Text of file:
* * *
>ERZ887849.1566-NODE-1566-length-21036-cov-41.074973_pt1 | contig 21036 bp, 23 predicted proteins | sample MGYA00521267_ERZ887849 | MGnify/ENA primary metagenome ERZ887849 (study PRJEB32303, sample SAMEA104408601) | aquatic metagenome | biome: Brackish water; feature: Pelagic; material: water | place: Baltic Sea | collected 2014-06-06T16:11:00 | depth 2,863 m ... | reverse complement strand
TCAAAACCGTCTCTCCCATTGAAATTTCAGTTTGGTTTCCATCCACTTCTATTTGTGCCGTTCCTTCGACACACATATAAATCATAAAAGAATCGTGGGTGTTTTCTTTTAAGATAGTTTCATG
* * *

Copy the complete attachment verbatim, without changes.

>ERZ887849.1566-NODE-1566-length-21036-cov-41.074973_pt1 | contig 21036 bp, 23 predicted proteins | sample MGYA00521267_ERZ887849 | MGnify/ENA primary metagenome ERZ887849 (study PRJEB32303, sample SAMEA104408601) | aquatic metagenome | biome: Brackish water; feature: Pelagic; material: water | place: Baltic Sea | collected 2014-06-06T16:11:00 | depth 2,863 m ... | reverse complement strand
TCAAAACCGTCTCTCCCATTGAAATTTCAGTTTGGTTTCCATCCACTTCTATTTGTGCCGTTCCTTCGACACACATATAAATCATAAAAGAATCGTGGGTGTTTTCTTTTAAGATAGTTTCATG